Lung cancer is the most common cause of cancer-related death in men and women worldwide, with an estimated 222, 520 new diagnoses and 157, 300 deaths in the United States in 2010 (30
). The most common symptoms are shortness of breath, coughing (including coughing up blood) and weight loss (31
). Several treatment options are available for lung cancer including radiation therapy, chemotherapy, surgery and targeted drug therapy. Some of the treatments, such as chemotherapy, weaken the immune system and make the body more prone to infection (32
). Ceftriaxone, an FDA-approved third-generation cephalosporin antibiotic, which was used primarily for treatment of pneumonia, herein is reported to exert antitumor activities. Our data clearly show a role of ceftriaxone as a chemotherapeutic agent for lung carcinoma and strongly suggest that Aurora B as a potential therapeutic ‘off’ target of this drug.
Aurora kinases, a collection of highly related serine/threonine kinases, are comprised of Aurora A, B and C and are key regulators of mitosis performing vital functions in chromosome alignment, segregation and cytokinesis (33
). As a member of Aurora kinase family, Aurora B is a chromosomal passenger protein critical for accurate chromosomal segregation, cytokinesis and regulation of the mitotic checkpoint (34
). According to the literature, Aurora kinases have been shown to play important roles in regulating cell division. Inhibition of Aurora B kinase resulted in cell-cycle arrest or even cell death (35
). Azzariti et al.
) reported that AZD1152, a specific Aurora B inhibitor, suppressed chromosome alignment and segregation in both colon and pancreatic cancer cell lines, resulting in increased chromosome number and cellular apoptosis. Recently, Lee et al.
found that reversine, a well-known Aurora B inhibitor, suppressed oral squamous cell growth by interfering with the progression of the cell cycle (37
). To determine whether ceftriaxone has a similar effect in A549 cells, different concentrations of ceftriaxone were used to treat A549 cells for 12h, and changes in cell-cycle distribution were examined. Consistent with the report by Lee et al.
, our data show that the percentage of G2/M cells slightly increased after treatment with high doses (500 µM) of ceftriaxone, which suggests that ceftriaxone induces G2/M arrest of A549 cells (Supplementary Figure 2)
, available at Carcinogenesis
Online). Previous studies showed that Aurora B directly phosphorylates histone H3 not only at Ser10 but also at Ser28, resulting in mitotic chromosome condensation (38
). However, accumulating evidence indicates that Aurora B is highly expressed in several malignancies. Progressive increases in the nuclear expression of Aurora B is observed in prostate cancers with increasing Gleason grades compared with normal prostate (39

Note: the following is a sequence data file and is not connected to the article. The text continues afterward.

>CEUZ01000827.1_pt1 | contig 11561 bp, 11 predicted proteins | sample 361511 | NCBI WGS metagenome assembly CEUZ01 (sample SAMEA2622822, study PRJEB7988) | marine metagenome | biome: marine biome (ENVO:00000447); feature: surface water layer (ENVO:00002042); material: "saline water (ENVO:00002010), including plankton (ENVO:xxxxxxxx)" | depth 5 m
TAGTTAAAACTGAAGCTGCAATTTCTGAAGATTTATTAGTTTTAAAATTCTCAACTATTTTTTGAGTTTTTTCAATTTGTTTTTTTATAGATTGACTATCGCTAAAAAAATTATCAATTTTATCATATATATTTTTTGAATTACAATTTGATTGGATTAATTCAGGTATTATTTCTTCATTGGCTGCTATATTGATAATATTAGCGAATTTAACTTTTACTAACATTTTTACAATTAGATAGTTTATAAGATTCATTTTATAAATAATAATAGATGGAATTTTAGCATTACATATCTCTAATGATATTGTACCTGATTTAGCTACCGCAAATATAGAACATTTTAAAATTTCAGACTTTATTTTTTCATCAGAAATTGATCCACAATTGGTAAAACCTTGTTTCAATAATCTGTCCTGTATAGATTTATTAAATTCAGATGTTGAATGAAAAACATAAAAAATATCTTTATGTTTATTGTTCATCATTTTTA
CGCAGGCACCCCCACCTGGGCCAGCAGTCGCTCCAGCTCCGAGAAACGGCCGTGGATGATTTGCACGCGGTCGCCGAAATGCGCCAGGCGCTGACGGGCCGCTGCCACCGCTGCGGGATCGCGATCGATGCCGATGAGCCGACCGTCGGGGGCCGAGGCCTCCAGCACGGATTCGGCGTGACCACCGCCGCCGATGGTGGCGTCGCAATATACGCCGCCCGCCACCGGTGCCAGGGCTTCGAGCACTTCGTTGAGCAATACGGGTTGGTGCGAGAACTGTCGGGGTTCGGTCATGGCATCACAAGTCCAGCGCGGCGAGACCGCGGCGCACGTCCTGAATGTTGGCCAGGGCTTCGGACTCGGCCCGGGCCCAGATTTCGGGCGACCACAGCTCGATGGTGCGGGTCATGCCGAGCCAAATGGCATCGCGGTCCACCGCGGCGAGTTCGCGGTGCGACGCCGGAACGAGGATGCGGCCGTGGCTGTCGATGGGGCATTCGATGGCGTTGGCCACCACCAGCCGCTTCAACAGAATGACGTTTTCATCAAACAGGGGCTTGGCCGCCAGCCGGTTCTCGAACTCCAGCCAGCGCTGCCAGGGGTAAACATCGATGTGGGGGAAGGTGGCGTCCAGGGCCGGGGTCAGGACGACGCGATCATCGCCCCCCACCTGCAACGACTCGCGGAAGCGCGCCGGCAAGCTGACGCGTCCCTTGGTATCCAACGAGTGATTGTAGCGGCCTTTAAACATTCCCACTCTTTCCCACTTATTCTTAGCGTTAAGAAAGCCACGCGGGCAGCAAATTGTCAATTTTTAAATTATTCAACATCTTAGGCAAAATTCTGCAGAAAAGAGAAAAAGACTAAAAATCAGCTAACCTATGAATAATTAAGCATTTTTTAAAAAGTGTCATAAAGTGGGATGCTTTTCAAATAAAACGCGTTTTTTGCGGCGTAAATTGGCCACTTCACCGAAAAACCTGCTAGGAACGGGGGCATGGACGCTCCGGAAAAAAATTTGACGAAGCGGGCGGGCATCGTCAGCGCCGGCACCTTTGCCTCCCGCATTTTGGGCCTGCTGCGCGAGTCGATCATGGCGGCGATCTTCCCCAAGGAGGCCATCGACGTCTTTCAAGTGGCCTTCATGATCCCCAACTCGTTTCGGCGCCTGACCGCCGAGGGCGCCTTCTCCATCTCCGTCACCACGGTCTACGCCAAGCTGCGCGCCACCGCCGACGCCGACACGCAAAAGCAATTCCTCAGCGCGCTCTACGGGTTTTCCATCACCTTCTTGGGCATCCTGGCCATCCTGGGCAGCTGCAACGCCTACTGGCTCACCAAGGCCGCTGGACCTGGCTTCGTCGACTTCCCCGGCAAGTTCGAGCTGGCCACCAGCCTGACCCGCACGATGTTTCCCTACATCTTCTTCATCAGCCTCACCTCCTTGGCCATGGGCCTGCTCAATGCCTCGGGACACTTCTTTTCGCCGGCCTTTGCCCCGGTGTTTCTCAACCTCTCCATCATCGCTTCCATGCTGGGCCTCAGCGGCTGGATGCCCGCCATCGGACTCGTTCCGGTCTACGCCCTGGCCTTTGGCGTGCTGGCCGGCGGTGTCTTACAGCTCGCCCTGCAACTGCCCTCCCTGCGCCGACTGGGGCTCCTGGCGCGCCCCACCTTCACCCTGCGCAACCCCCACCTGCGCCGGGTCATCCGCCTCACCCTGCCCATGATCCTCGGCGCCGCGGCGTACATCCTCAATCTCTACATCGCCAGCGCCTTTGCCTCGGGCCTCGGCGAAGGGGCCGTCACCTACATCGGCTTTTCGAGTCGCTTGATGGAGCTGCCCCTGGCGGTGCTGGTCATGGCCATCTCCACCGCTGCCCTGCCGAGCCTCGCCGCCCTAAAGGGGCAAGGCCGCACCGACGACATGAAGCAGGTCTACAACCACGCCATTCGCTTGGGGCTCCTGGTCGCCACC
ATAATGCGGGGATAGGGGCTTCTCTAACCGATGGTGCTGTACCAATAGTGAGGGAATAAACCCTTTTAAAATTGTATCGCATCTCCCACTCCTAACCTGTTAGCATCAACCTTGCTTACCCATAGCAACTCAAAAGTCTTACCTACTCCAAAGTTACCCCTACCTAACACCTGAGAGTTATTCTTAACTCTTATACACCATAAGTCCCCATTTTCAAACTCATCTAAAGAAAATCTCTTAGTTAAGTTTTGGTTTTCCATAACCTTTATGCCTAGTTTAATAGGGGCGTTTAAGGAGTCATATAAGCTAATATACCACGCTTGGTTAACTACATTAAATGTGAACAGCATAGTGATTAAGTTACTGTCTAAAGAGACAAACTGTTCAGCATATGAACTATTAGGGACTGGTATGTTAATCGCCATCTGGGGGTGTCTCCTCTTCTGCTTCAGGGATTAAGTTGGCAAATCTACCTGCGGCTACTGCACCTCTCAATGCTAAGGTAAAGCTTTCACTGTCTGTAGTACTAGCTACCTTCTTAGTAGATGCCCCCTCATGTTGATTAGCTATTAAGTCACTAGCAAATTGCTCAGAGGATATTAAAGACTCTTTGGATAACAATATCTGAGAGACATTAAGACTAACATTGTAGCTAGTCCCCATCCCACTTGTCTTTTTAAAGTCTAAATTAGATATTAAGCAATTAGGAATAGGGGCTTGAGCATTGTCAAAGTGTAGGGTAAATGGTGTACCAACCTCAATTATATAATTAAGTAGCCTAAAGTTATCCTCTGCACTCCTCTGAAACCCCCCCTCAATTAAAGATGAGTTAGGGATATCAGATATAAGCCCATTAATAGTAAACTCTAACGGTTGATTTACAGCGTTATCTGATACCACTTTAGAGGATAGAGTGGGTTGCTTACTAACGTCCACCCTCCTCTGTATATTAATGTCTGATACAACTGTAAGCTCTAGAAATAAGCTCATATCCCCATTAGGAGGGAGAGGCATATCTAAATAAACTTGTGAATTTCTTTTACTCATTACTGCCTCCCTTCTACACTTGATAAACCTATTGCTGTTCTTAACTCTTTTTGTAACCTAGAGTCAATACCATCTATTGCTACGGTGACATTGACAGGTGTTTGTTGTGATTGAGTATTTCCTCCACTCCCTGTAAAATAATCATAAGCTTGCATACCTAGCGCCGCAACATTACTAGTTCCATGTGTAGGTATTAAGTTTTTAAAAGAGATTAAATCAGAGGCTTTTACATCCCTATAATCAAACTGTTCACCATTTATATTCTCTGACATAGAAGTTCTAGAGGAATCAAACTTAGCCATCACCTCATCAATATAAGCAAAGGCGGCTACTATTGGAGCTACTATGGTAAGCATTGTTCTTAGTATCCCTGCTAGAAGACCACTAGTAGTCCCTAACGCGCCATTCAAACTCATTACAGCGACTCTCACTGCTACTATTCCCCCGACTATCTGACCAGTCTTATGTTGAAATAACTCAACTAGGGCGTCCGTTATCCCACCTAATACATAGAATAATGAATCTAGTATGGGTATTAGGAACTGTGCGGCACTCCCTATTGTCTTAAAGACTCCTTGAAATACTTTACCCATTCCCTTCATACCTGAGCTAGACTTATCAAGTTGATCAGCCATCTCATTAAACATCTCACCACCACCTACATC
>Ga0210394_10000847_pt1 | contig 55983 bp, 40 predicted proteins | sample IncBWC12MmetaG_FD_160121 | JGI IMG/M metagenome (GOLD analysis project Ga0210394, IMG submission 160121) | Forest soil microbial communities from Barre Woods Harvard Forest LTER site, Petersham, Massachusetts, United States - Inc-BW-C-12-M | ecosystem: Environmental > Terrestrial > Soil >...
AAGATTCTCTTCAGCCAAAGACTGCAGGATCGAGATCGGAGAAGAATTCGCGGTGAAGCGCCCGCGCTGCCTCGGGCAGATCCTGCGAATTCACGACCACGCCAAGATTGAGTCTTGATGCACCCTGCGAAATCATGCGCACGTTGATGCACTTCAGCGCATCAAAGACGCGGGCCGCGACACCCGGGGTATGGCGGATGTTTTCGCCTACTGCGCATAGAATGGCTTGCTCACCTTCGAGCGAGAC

). Inappropriate phosphorylation of histone H3 in the entire cell cycle enhances proliferation of liver cancer cells (40
), which suggested aberrant expression of Aurora B might be involved in hepatocarcinogenesis. Previous studies provided immunohistochemical evidence showing that Aurora B is overexpressed in lung cancer tissues compared with normal adjacent tissues (41
). Consistent with this report, our results also showed that Aurora B expression is higher in several lung cancer cell lines, including A549, Calu-3 and H520 cells, compared with MRC-5 normal lung cells (). Moreover, inhibiting Aurora B by ceftriaxone suppressed anchorage-independent growth of A549, H520 and H1650 cells (–D). These results suggest Aurora B might play a significant role in lung cancer cell growth.
Aurora B is only expressed during mitosis and most normal cells in the human body do not proliferate rapidly. Thus, a number of Aurora B inhibitors, including JNJ-7706621, Hesperadin and PHA-739358 (34
, were selected because they could have a broader therapeutic effect than non-specific cytotoxic agents. A number of Aurora B inhibitors have demonstrated antitumor activity and some, such as AZD 1152, have subsequently entered clinical trials. However, neutropenia was observed in a Phase I trial (44
), suggesting that this agent had antiproliferation toxicity on the bone marrow. Therefore, finding Aurora B inhibitors, which are highly effective in suppressing Aurora B activity with low toxicity, is urgent and beneficial. Here we found that ceftriaxone, an FDA-approved cephalosporin antibiotic, specifically bound with Aurora B (–D) and suppressed its activity ( and ) in vitro
and in cells. Moreover, knockdown Aurora B decreases the inhibitory effects of ceftriaxone in anchorage-dependent growth of JB6 P+ () and A549 () cells. Importantly, an in vivo
xenograft animal model showed that ceftriaxone suppressed A549 and H520 lung cancer tumor growth by inhibiting Aurora B activity (, Supplementary Figure 1
, available at Carcinogenesis
Online). These results suggest that Aurora B is a secondary or ‘off’ target protein of ceftriaxone, which suppresses lung carcinoma progression.
In conclusion, we showed that Aurora B is highly expressed in lung cancer cell lines. Moreover, we provided evidence showing that ceftriaxone effectively suppresses anchorage-independent cell growth of lung cancer cells and in vivo tumor growth of A549 cells by inhibiting Aurora B activity. Overall, our findings support the anticancer efficacy of ceftriaxone through its targeting of Aurora B for the treatment of lung carcinomas.